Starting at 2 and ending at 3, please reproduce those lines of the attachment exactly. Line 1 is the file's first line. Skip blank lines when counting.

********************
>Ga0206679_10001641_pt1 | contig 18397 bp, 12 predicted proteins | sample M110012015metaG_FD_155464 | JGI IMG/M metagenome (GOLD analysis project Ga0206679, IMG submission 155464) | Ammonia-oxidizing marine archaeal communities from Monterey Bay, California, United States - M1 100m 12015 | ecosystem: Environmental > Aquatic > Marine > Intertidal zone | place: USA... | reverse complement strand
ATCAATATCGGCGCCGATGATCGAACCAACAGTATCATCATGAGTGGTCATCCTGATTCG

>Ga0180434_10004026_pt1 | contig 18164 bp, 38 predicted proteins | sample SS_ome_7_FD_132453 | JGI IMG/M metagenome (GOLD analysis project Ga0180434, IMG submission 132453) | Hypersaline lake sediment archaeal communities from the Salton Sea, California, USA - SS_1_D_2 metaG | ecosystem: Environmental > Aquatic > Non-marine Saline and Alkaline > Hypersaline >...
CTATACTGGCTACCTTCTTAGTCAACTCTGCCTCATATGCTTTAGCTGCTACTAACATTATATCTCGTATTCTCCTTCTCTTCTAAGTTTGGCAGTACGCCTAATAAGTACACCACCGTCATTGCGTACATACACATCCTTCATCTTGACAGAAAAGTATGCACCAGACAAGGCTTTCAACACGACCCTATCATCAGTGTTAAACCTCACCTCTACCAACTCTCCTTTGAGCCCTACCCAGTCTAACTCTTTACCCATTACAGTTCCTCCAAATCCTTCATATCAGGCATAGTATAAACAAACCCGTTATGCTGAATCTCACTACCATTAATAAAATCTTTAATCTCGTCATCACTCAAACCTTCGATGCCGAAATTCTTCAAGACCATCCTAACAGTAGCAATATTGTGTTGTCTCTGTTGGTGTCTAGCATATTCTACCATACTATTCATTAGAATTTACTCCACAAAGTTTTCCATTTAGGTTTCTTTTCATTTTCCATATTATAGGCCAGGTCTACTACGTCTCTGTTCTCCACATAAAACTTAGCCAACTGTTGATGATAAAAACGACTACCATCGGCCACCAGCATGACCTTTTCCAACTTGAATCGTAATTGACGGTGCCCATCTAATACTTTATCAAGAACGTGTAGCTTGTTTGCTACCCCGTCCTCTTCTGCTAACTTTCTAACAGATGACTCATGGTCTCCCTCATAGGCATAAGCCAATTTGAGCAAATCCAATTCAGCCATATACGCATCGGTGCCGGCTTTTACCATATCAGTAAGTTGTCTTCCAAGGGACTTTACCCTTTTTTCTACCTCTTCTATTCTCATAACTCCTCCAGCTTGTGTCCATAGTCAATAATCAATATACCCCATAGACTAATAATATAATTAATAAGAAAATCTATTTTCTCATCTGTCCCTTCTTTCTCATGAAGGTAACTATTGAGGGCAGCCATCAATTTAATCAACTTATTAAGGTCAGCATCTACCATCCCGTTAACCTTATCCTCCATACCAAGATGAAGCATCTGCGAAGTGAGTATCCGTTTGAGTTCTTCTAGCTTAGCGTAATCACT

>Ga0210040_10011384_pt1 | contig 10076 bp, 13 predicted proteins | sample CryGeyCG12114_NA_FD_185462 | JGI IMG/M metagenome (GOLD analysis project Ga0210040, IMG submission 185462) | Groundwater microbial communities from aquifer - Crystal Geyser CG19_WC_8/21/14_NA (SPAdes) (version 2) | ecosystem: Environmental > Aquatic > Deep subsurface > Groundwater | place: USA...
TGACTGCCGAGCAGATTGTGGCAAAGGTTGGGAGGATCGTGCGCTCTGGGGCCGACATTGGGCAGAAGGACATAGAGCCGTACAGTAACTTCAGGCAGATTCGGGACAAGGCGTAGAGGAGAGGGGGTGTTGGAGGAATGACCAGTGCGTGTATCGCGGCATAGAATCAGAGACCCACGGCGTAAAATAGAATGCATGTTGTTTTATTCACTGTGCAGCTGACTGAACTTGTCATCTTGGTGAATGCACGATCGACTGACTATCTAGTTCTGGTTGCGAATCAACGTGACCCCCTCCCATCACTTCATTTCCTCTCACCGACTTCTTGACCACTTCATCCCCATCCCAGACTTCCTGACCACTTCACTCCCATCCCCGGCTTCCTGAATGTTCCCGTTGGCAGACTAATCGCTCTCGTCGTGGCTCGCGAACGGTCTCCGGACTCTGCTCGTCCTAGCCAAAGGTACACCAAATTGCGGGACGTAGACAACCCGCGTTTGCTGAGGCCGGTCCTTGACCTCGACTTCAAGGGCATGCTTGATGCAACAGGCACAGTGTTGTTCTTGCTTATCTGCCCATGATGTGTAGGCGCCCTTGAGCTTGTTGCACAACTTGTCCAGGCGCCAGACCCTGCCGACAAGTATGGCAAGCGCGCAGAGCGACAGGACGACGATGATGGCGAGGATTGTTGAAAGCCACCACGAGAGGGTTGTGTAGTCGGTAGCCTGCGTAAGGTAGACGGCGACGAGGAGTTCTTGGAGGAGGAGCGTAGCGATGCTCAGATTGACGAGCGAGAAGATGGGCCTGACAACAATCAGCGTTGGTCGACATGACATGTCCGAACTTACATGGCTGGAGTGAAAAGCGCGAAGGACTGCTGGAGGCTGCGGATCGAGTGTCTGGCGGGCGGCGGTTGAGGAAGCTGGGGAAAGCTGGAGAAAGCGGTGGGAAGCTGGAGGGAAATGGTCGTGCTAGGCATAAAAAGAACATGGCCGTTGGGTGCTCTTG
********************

ATCAATATCGGCGCCGATGATCGAACCAACAGTATCATCATGAGTGGTCATCCTGATTCG

>Ga0180434_10004026_pt1 | contig 18164 bp, 38 predicted proteins | sample SS_ome_7_FD_132453 | JGI IMG/M metagenome (GOLD analysis project Ga0180434, IMG submission 132453) | Hypersaline lake sediment archaeal communities from the Salton Sea, California, USA - SS_1_D_2 metaG | ecosystem: Environmental > Aquatic > Non-marine Saline and Alkaline > Hypersaline >...